She was asked which issues voters mentioned most often on the doorstep. Ms. Phillips did not miss a beat.
‘Immigration comes up…’ she said thoughtfully. And then, as if remembering herself, she started talking about bin collections instead.
A few years ago, I was at a lunch in London, sitting next to the former editor of a national newspaper and the editor of one of Britain’s best-known magazines, both of them highly educated and liberal-minded people. The subject turned to immigration.
‘It’s gone much too far,’ one said. ‘You’re quite right,’ said the other, ‘but of course you can’t say so.’
The journalist Douglas Murray has no such qualms. Best known for his acerbic columns in the Spectator magazine and his prize-winning book on the Bloody Sunday inquiry, he has just hurled a literary hand grenade into the debate about immigration and identity in today’s Europe.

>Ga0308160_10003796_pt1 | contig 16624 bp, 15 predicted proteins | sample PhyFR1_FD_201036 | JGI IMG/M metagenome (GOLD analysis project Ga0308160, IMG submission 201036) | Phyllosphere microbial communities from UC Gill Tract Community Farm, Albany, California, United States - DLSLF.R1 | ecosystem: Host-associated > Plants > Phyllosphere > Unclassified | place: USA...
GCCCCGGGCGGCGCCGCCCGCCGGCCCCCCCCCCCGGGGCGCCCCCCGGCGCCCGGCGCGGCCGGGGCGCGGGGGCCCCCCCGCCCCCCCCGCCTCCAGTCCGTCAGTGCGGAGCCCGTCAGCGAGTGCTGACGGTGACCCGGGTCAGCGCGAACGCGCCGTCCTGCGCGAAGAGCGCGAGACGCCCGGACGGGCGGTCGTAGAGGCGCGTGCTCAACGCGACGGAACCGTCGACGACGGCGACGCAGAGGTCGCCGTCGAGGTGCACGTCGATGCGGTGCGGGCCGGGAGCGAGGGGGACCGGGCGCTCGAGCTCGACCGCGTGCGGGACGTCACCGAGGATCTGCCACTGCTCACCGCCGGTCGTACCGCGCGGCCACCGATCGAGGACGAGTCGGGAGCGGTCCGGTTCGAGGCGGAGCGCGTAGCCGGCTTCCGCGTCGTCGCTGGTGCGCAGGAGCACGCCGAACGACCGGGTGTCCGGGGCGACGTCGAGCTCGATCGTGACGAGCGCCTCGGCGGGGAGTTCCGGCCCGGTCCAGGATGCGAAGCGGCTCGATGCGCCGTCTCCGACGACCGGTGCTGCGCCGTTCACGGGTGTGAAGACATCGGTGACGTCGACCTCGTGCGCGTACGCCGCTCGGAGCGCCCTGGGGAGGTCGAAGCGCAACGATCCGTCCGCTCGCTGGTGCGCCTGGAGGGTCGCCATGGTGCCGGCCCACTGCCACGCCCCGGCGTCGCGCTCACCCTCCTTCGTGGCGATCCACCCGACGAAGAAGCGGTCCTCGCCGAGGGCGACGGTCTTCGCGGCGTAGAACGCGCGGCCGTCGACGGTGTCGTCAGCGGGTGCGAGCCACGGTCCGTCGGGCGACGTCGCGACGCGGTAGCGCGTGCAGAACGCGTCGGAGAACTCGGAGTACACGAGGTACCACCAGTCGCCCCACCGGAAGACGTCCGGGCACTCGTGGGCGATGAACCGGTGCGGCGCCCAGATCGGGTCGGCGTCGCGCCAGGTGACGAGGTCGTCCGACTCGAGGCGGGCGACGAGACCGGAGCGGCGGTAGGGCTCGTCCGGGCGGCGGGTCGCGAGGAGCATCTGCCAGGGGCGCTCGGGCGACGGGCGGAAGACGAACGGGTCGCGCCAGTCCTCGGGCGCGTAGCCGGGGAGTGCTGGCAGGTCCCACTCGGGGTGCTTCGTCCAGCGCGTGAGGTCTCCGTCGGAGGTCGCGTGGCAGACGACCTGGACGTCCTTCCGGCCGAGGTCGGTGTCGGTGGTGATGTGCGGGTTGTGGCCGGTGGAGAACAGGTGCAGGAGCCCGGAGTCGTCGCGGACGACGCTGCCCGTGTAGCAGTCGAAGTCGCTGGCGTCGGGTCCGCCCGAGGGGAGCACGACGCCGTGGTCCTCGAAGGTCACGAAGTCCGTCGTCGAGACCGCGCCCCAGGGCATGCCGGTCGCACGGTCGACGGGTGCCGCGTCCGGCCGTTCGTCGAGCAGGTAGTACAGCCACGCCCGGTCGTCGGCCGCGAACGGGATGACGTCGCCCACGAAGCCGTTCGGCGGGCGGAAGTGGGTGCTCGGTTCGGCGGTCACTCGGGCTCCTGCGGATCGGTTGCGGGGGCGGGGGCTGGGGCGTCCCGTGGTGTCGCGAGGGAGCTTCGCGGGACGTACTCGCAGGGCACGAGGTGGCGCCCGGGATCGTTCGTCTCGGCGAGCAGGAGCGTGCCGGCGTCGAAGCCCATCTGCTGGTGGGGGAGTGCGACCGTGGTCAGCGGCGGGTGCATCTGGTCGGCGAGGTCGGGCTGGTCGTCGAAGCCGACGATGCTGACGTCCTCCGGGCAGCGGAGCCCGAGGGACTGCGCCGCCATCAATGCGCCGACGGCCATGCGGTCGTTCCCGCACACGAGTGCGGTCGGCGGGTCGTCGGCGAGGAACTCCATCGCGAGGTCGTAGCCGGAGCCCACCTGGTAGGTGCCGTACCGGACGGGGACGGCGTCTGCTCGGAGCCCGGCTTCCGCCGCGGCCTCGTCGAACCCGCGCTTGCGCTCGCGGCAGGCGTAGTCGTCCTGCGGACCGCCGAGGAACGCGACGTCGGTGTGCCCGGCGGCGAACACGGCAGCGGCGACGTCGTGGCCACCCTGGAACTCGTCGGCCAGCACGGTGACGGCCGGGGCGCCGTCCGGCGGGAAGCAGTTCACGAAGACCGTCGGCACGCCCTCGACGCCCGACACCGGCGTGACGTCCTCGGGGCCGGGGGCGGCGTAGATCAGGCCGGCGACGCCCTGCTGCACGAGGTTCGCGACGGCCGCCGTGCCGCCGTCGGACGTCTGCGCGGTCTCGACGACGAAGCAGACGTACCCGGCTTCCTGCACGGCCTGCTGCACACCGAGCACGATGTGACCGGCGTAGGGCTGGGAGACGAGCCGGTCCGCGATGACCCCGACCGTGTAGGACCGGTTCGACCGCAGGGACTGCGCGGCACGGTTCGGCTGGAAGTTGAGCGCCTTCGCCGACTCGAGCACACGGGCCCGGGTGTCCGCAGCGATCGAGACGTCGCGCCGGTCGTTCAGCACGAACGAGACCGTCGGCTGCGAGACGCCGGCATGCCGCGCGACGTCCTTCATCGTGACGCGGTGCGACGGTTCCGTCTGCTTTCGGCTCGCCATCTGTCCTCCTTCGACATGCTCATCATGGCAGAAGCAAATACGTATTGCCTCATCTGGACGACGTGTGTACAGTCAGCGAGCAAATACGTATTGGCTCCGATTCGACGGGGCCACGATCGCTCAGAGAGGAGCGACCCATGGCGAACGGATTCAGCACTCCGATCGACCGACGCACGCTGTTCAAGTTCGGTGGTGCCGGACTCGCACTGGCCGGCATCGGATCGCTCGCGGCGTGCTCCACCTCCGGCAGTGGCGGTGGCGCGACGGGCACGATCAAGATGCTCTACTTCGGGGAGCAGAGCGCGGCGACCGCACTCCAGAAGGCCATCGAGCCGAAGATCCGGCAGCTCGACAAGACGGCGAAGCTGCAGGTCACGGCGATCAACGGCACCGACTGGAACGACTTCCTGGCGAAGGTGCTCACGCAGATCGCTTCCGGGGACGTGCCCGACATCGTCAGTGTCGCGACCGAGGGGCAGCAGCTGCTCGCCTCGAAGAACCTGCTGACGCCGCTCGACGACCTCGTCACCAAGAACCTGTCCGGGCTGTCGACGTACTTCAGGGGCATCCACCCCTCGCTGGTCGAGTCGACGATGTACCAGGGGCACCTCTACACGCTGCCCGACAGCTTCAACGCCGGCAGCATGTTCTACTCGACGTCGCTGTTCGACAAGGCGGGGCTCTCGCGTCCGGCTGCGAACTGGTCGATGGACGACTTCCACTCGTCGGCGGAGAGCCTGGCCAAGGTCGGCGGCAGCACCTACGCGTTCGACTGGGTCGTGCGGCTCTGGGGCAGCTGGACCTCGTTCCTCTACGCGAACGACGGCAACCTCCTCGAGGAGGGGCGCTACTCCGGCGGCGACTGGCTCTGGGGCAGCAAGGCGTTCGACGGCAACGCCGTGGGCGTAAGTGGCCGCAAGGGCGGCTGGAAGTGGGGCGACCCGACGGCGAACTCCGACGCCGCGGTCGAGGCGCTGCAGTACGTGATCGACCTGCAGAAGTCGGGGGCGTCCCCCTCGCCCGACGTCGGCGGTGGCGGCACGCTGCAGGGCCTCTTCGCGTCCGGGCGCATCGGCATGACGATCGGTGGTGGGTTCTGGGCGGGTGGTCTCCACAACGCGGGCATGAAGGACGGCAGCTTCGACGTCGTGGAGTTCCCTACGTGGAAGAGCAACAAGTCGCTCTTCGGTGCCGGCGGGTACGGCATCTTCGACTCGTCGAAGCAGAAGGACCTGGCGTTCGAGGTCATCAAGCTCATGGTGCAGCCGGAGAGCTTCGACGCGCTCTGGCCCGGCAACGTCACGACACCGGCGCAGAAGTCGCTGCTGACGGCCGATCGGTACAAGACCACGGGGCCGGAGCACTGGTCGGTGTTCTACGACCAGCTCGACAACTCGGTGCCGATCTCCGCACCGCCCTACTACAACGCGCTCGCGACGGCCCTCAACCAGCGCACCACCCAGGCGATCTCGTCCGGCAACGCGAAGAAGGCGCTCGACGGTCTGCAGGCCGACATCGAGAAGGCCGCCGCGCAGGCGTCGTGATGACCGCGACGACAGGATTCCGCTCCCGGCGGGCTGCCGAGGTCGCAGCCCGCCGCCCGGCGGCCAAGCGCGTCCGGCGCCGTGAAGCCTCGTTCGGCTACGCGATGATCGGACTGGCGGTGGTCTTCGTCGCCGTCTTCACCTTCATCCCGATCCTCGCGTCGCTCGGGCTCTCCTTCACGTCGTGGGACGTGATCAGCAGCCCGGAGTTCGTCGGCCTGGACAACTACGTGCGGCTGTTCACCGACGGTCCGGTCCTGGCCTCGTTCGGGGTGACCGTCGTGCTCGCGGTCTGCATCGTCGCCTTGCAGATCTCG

Indeed, the opening lines of his new book, The Strange Death Of Europe, could hardly be more incendiary.
‘Europe is committing suicide,’ Murray writes. ‘Or at least its leaders have decided to commit suicide… As a result, by the end of the lifespans of most people currently alive, Europe will not be Europe and the peoples of Europe will have lost the only place in the world we had to call home.’
The causes, he thinks, are twofold. First, our political leaders have knowingly colluded in the ‘mass movement of peoples into Europe’, filling ‘cold and rainy northern towns’ with ‘people dressed for the foothills of Pakistan or the sandstorms of Arabia’.